What are the other advantages of rollover equity? (05:55)
Gina: “Another advantage of rollover equity is that it gives the owner a second bite at the apple. Rollover equity can be valuable. With that second bite at the apple, we have seen many cases of people that have gotten very wealthy with the second turn of the sale of the business, and even third turn.”
What is the seller demonstrating to the buyer when rolling over equity? (08:40)
Jeff: “Showing commitment and confidence in the forecast and the business, and just setting up the business for success through mutual understanding.”
What is the role of a financial advisor, such as Colonnade, in rollover equity discussions? (09:30)
Gina: “Rollover equity introduces a whole other component to diligence where it’s the diligence of the other side. That is where a trusted advisor’s perspective is helpful. In our case, with many of our clients on the deals we work on, we know the universe of potential buyers pretty well, so we can give our perspective.”
If selling the business to a private equity firm as a platform company, what type of diligence should be performed? (10:15)
Jeff: “There is due diligence around the private equity firm and their experience and track record. The dating dynamics of some of these management meetings are fundamental because these are going to be your partners.”
If selling the business to a private equity-backed strategic company, what type of diligence should be performed? (10:47)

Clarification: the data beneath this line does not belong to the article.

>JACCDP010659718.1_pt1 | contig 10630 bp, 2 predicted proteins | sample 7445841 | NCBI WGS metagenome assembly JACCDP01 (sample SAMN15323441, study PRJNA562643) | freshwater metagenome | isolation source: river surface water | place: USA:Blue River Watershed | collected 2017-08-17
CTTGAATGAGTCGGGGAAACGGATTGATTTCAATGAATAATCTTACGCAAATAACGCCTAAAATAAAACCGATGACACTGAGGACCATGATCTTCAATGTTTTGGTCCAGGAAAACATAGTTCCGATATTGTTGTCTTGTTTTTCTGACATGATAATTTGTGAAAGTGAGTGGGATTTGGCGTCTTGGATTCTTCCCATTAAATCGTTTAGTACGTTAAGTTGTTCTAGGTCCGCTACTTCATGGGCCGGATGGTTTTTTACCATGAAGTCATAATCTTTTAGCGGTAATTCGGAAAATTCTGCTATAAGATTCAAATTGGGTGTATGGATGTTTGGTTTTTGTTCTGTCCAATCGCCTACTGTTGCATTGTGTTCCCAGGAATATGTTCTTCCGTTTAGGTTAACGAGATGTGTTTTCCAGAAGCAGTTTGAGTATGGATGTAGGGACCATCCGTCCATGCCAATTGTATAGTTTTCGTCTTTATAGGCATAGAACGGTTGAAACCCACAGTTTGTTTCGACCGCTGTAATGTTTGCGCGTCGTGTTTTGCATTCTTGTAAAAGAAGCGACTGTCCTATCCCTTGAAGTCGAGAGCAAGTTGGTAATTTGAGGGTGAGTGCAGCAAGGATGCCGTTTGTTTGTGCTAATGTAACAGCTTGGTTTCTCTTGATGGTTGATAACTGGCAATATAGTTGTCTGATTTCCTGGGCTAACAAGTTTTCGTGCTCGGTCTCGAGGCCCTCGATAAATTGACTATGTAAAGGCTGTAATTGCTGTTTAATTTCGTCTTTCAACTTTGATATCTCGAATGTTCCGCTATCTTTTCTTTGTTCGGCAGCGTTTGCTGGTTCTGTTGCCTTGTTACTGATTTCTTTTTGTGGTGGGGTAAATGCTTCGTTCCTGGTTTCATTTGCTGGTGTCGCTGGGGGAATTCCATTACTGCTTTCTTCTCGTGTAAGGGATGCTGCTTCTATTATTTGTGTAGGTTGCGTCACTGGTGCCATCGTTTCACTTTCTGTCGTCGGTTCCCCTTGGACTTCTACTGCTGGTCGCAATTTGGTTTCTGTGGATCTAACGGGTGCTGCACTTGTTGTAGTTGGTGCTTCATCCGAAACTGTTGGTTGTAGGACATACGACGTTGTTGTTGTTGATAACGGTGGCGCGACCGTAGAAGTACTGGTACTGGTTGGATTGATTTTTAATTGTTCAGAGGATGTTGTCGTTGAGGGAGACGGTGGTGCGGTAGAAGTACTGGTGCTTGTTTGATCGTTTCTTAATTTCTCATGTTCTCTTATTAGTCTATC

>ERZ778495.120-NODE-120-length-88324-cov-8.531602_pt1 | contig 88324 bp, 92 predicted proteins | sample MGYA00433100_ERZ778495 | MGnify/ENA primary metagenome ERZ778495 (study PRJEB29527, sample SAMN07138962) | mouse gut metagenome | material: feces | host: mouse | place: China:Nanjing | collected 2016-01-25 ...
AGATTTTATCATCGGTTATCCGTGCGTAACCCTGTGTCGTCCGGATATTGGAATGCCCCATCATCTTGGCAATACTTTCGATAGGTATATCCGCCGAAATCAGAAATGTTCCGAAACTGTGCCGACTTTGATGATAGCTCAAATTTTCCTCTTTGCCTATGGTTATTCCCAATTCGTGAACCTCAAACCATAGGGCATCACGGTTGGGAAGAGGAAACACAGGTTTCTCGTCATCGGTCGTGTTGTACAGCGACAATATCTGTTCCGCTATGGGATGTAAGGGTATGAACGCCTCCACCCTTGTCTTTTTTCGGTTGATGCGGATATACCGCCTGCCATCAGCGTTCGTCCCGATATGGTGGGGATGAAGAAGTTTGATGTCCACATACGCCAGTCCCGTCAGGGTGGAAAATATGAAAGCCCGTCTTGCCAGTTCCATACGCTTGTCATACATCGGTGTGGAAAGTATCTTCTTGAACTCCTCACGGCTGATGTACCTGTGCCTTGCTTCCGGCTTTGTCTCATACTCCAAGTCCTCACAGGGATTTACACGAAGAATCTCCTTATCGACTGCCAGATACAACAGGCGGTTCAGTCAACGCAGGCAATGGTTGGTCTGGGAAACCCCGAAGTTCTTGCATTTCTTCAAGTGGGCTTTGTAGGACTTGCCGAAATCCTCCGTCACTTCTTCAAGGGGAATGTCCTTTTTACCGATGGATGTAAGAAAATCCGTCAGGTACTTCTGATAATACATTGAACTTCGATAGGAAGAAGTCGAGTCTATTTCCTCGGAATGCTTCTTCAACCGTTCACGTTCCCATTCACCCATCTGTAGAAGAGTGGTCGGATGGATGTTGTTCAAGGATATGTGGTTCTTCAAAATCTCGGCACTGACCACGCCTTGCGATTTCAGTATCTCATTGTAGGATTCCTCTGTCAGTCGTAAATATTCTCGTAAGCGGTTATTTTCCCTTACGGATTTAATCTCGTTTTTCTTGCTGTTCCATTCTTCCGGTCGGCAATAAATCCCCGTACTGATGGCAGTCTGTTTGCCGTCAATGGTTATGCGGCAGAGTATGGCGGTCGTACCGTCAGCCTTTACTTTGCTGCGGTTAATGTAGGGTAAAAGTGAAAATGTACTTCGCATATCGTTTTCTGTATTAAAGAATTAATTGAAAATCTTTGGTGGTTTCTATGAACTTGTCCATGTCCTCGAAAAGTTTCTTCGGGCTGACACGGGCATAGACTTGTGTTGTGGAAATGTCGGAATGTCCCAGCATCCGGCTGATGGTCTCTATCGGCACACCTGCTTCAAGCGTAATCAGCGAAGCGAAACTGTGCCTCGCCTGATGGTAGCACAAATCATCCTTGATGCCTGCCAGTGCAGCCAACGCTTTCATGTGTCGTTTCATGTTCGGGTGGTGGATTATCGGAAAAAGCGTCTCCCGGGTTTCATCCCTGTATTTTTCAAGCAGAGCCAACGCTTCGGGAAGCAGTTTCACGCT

Jeff: “You have to conduct due diligence and relative valuation on this private equity-backed firm that already exists and has operations and that already has a set private market valuation.”
How is rollover equity different from stock options and incentive pools? (12:05)
Gina: “Stock options and incentive pools are subjective decisions by the board as to what you get for hitting certain performance goals. It is very different. Rollover equity is your property, and you have property rights to it. They cannot take that away.”
Are there restrictions on what the seller can do with the rollover equity? (13:01)
Jeff: “There are almost certainly going to be restrictions around what you can do with the stock. The operating agreement that your attorneys will help you review, and you’ll sign onto, will typically have pretty strict covenants related to how you can dispose of the stock.”
What type of securities are used with rollover equity? (15:45)